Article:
Calibre Press conducts a seminar all around the country titled, Recruiting & Retaining the Next Generation. The course is exactly what it sounds like, though we talk about all generations, as well as the evolution of the profession. We also discuss the multitude of current problems that have resulted in low numbers of recruits (especially women and persons of color) and early retirements.
The two-day class is conducted by a team of instructors who have experience as police officers, administrators, and recruiters. It features a panel discussion and breakouts with attendees who talk about their department’s issues related to recruiting young people and retaining seasoned, experienced officers. In addition, we show well-produced, professional videos that advocate selling a lifestyle rather than just a job.
Several months ago, I asked an entire class this question:
“So, we’ve gone over examples of effective and impactful recruiting strategies, the truth about the profession vs. what the media and pundits push, and a ton of new ideas about recruiting young officers and retaining much-needed veterans.”
“Say your department implements all of this to the best of its abilities. Some young person becomes interested in joining your department and walks up to the average cop in your agency. She asks, ‘Should I join your police department?’ What would be that random officers’ response?”
I couldn’t get the question finished before three recruiters – experienced officers of a very large police department – started laughing out loud.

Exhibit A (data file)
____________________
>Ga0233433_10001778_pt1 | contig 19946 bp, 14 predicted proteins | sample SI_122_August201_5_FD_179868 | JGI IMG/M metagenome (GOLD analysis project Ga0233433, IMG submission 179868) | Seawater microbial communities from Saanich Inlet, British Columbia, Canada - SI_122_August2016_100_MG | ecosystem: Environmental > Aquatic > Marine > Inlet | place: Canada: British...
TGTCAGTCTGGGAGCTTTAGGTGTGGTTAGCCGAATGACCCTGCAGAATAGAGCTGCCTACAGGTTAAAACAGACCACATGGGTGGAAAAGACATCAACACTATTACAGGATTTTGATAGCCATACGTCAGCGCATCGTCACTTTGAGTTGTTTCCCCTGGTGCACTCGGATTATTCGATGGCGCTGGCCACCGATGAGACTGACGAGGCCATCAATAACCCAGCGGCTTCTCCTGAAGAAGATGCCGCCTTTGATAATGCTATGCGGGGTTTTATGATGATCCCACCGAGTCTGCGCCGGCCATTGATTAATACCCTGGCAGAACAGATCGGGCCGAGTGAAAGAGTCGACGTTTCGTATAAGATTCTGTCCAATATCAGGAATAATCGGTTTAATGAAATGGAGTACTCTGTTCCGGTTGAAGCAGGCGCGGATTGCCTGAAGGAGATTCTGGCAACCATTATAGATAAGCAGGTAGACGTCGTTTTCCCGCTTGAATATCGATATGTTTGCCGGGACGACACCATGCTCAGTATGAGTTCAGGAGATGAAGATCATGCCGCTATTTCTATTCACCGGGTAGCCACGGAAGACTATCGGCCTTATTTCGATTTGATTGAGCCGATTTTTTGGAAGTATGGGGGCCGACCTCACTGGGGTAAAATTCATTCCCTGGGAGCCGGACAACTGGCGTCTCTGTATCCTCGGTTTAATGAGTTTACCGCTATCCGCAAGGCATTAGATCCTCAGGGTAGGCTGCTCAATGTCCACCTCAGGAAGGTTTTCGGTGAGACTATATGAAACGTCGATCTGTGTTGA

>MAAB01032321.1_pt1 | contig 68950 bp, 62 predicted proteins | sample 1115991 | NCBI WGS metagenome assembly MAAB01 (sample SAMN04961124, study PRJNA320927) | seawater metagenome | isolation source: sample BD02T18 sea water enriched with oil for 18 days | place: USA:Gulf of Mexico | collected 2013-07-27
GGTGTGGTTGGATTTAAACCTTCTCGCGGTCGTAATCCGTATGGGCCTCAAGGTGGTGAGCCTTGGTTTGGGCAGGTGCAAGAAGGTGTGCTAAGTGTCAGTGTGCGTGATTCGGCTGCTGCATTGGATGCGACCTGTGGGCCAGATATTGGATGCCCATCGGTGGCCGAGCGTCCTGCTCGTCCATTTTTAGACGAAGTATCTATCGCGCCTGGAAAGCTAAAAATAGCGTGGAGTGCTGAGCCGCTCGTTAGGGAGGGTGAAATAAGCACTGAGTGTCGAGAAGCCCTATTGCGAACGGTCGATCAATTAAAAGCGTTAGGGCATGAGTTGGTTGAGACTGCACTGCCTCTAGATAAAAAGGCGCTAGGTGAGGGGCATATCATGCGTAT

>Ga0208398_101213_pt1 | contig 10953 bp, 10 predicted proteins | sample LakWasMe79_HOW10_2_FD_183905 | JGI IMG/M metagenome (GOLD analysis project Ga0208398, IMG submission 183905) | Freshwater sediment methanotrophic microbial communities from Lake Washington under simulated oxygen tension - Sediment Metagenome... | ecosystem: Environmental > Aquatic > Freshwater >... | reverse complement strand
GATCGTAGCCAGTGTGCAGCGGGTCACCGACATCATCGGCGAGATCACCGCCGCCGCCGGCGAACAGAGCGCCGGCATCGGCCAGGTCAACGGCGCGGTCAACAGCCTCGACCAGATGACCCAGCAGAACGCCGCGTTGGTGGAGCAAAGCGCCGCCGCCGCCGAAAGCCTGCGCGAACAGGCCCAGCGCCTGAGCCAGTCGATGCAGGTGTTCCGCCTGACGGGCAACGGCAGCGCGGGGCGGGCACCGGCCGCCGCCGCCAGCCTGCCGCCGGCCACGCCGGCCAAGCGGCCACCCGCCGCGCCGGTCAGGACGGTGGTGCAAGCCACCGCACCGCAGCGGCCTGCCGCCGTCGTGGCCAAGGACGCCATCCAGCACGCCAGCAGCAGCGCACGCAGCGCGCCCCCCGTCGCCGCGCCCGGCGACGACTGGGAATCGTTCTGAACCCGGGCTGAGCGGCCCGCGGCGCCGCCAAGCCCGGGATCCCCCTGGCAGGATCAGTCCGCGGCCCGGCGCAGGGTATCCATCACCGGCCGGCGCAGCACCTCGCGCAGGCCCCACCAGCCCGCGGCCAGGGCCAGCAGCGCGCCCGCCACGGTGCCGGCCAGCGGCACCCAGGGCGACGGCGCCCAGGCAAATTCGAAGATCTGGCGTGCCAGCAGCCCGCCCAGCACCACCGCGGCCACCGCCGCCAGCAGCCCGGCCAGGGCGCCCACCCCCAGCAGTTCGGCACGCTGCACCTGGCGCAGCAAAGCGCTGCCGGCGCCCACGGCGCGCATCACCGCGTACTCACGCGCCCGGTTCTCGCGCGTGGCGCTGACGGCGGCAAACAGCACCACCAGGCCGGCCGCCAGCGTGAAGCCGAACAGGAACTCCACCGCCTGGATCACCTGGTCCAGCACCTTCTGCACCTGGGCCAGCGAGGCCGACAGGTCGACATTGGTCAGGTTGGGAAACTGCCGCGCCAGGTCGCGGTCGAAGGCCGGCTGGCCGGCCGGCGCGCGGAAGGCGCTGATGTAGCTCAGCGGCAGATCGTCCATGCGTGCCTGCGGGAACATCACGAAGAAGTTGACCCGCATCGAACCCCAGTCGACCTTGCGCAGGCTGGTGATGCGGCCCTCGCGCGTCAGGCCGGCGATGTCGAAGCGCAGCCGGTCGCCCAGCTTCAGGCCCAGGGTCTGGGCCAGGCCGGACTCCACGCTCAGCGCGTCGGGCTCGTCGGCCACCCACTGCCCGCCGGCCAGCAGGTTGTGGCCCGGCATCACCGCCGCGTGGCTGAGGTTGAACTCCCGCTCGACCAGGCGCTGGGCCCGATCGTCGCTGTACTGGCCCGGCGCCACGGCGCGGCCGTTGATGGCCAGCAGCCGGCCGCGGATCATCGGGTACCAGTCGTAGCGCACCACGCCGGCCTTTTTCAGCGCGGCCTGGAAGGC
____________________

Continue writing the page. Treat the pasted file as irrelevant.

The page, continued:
Obviously, this gained my immediate attention. I turned towards them as they, without prompting, explained the motivation behind their spontaneous and somewhat unprofessional response.
“This stuff is great. We learned a lot. But no matter how many bells and whistles we add and no matter how attractive we make our department look, there isn’t one officer in this entire agency who would recommend that someone join us.”
“Zero trust. We don’t trust our administrators because they have no interest in standing up to the politicians, the media, and the activists. They don’t want to know the truth. The stats you show, the truth about how often we don’t and do use force – they don’t want to hear it. They will throw an officer under the bus so fast to protect their jobs that the average cop doesn’t believe they will be protected even when they are in the right.”
After the class ended, the officer and I talked some more. He told me that “the bosses don’t want to hear about” the science of human performance – how fast someone can move, raise a gun, point and shoot, and the way acute stress affects decision making (all things we presented in the class). He made it clear that the administrators of his department “make up their minds about the fate of an officer based on the reaction of cop-haters.”